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Packers had multiple breakdowns on big play in OT

Posted Jan 19, 2016

Another frustrating finish for defense that was playing its best in postseason

GREEN BAY – For a defense that had done so much right for so much of the night, it’s hard to explain how so many things could go wrong at once.

In addressing the media for the final time this season on Monday, Defensive Coordinator Dom Capers saw multiple breakdowns on Larry Fitzgerald’s big 75-yard catch-and-run on the first play of overtime for Arizona.

First, the pass rush had a chance to corral and sack Cardinals QB Carson Palmer, but he escaped. Second, a coverage mixup on Fitzgerald’s crossing route left him wide open on the left side of the field. Third, and most damaging, was the inability to get Fitzgerald on the ground.

“If we just leveraged the ball …,” Capers said, referring to Fitzgerald being near the sideline before cutting it back through the teeth of the defense. “We had three guys overrun the play and missed three tackles.

“To go out and play as well as we played and have it finish that way was a frustrating thing. There were three obvious breakdowns on that play.”

Capers said when Julius Peppers, who had dropped into coverage, left his shallow zone to chase a scrambling Palmer, he was doing what he was coached to do. Rookie cornerback Damarious Randall should have “carried” Fitzgerald across the field farther, based on the depth of the crossing route, rather than leave him go, but once Palmer got out of the pocket and made the throw, the damage still should have been minimized.

“You have to make your shots count on the quarterback. Pressuring like that, if he can extend the count for that long, someone is probably going to come open,” Capers said. “Even the way the play developed, it should have been just a 25-yard gain.”

The play ruined what had been an impressive night by Green Bay’s defense against the NFL’s No. 1 offense. In regulation play, the Packers allowed only one gain longer than 22 yards against a highly explosive unit.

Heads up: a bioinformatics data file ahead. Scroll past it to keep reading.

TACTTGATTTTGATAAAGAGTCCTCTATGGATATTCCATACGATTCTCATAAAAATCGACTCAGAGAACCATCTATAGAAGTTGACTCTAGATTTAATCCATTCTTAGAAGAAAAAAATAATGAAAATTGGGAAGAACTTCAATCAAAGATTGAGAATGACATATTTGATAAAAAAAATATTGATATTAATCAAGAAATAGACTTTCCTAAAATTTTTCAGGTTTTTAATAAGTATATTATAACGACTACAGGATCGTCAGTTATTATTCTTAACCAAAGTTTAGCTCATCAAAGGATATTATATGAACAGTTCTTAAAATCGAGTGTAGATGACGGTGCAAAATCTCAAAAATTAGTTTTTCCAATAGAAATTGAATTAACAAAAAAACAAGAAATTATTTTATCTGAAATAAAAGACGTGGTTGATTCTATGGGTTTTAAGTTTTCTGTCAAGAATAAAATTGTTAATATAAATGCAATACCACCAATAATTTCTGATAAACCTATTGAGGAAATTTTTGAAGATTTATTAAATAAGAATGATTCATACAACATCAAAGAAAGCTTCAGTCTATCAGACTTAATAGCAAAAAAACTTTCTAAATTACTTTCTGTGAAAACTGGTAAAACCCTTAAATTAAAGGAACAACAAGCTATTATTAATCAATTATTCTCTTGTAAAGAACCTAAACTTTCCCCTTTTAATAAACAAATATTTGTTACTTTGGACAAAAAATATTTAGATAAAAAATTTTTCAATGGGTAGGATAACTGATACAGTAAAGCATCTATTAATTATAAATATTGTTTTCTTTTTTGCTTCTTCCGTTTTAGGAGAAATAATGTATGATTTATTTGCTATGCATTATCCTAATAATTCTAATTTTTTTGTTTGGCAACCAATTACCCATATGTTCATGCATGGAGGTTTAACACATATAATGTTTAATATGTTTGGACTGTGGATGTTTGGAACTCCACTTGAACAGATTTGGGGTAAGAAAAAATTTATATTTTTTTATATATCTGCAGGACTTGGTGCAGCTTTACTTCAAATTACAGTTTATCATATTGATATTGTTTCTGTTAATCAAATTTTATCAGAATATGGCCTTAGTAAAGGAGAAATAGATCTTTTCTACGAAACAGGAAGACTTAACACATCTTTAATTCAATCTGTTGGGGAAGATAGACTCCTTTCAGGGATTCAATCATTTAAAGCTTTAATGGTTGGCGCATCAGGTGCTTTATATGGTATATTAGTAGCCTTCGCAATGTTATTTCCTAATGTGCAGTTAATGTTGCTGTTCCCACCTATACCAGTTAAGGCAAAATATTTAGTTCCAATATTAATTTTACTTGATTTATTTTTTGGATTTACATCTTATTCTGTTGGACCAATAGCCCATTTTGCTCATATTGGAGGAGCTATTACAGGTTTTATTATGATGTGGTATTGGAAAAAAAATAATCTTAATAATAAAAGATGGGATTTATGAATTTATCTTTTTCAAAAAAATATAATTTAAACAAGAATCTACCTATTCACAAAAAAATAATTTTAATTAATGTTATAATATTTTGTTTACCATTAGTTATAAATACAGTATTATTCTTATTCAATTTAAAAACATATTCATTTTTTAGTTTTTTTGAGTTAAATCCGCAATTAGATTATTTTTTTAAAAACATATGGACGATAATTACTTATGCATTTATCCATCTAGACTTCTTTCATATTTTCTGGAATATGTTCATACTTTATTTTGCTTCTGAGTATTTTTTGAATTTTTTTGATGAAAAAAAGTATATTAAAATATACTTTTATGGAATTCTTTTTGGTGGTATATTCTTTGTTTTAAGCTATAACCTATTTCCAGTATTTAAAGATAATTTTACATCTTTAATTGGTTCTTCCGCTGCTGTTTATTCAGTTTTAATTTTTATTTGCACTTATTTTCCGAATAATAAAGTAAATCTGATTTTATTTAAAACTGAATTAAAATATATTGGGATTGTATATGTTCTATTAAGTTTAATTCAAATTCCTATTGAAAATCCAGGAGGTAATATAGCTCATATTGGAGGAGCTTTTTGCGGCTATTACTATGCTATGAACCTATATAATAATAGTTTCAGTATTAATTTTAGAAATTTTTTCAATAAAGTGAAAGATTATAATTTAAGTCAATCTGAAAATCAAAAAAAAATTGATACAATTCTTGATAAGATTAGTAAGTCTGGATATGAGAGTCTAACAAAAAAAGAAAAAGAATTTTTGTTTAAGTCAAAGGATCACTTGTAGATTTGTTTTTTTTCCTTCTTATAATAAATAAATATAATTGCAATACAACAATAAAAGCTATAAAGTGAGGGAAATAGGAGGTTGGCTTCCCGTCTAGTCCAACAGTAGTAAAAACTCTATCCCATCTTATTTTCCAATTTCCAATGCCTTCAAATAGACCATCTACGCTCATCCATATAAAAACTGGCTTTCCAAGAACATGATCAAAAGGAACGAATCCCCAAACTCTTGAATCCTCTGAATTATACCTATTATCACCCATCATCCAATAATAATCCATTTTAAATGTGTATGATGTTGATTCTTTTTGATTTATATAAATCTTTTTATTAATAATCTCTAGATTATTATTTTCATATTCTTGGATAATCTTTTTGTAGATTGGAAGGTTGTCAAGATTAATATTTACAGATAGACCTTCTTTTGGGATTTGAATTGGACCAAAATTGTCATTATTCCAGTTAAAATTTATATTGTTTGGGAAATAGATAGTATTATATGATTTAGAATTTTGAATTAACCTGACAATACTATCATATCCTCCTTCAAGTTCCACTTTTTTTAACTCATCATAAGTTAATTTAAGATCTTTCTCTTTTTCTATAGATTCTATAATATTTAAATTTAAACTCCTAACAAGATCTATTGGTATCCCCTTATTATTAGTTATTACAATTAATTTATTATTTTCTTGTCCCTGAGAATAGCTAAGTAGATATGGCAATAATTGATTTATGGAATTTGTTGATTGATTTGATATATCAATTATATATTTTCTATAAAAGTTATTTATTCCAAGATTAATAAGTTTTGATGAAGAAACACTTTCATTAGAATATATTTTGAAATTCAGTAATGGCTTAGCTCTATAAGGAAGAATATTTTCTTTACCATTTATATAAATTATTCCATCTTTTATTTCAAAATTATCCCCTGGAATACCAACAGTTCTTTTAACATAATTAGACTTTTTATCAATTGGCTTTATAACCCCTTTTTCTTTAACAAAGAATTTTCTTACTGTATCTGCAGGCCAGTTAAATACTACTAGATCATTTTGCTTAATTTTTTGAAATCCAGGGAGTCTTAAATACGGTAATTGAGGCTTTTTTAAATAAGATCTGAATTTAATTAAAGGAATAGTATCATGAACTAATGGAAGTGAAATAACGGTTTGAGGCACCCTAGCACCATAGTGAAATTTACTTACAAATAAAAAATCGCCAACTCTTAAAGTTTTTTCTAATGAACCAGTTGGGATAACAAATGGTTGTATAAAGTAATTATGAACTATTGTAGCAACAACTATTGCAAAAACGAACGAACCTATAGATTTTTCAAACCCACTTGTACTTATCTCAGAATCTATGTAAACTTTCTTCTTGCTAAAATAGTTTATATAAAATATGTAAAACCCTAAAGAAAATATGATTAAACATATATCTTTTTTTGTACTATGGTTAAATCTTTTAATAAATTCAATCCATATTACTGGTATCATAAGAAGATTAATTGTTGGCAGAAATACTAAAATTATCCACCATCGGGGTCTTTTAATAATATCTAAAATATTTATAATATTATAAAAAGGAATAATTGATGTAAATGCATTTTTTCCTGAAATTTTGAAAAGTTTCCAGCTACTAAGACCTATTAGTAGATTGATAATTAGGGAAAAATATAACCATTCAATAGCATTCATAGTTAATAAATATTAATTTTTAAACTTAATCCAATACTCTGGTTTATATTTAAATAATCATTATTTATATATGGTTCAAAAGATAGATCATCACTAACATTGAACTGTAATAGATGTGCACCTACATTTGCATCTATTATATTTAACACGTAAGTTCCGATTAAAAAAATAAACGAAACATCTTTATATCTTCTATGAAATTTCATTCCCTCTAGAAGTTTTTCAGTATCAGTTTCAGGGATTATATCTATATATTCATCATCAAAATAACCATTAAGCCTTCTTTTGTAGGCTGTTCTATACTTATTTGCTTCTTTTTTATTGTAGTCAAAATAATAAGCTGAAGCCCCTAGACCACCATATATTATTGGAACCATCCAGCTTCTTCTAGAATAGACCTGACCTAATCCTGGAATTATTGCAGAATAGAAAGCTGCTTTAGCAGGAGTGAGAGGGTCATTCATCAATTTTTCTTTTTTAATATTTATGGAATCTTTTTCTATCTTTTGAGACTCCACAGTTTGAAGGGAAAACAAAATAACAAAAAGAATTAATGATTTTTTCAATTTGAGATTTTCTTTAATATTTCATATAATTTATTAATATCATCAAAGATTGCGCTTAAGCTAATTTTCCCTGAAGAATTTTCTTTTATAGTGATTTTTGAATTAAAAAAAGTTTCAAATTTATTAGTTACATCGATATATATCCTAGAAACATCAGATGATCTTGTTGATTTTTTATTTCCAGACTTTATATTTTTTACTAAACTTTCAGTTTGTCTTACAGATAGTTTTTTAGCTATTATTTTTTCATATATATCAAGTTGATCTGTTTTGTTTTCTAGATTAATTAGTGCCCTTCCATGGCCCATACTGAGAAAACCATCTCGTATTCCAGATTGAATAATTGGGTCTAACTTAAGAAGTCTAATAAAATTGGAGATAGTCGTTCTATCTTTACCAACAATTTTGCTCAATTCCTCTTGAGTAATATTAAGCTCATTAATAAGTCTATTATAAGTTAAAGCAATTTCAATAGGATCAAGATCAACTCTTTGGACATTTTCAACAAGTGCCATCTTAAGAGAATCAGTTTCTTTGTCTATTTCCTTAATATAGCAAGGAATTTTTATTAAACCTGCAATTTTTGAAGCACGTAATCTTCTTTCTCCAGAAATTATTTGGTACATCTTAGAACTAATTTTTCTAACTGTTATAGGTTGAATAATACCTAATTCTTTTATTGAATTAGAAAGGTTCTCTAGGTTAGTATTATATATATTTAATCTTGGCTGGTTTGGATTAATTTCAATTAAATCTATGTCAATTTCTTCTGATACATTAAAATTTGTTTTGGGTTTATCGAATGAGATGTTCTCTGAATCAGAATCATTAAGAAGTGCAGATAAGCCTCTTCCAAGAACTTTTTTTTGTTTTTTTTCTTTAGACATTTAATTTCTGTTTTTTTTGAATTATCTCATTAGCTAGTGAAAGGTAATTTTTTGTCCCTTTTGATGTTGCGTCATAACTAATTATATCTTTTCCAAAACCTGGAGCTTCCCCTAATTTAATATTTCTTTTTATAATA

For the second straight year, the Packers were playing their best defensive football at the most important time of the year, only to crumble with the game on the line.

The regrets went beyond the play in OT. Seeing the go-ahead TD pass late in the fourth quarter result from a textbook pass deflection by Randall on a slant to Fitzgerald was a stroke of rotten luck, but three plays before that, Sam Shields dropped an interception right in his hands that might have won the game.

“We had three balls in our hands which really could have influenced the game, three potential interceptions that we dropped,” Capers said. All were by Shields, who was tremendous in coverage in his first game back in a month from a concussion but couldn’t make the game-turning play. The irony is Shields is the Packers’ all-time leader in postseason interceptions and has made those plays numerous times before.

The defense’s strong night didn’t come out of nowhere, either. Minnesota managed only 242 yards in Week 17, and a hot Washington offense was limited to just seven points over the final 43 minutes of the wild-card game.

“We’ve grown as we’ve gone through the season,” Capers said. “I felt like we were playing our best defense.”

A lot of the growth was due to rookies Randall and Quinten Rollins in the defensive backfield, whose roles expanded in Shields’ absence, and they came through.

“I like our young guys,” Capers said. “Those guys will come back in much better prepared, with the offseason and the experience they gained this year. I feel good about those guys.”

A number of free-agent decisions will need to be made as the personnel gets sorted out for next year. Outside linebackers Mike Neal and Nick Perry, defensive linemen B.J. Raji and Letroy Guion and cornerback Casey Hayward have all played out their contracts.

If Clay Matthews does move back to outside linebacker on a more regular basis, as Mike McCarthy suggested is the plan, Capers still wants to move him around to take advantage of certain pass-rush matchups.

He likes to do the same with Peppers, the ageless wonder whom Capers credited with being the consummate pro and an example every coach can point to for young players, taking notes up front during meetings and never missing practice.

“I think he’s really played his best the last two years at the end of the season,” Capers said. “As I look at him, you don’t see the signs at the end of the season that the arrow is not pointing up. Part of that is we’ve been able to control his reps and to try to keep him fresh so he’d be at the best when we get to that point in the playoffs.”



 
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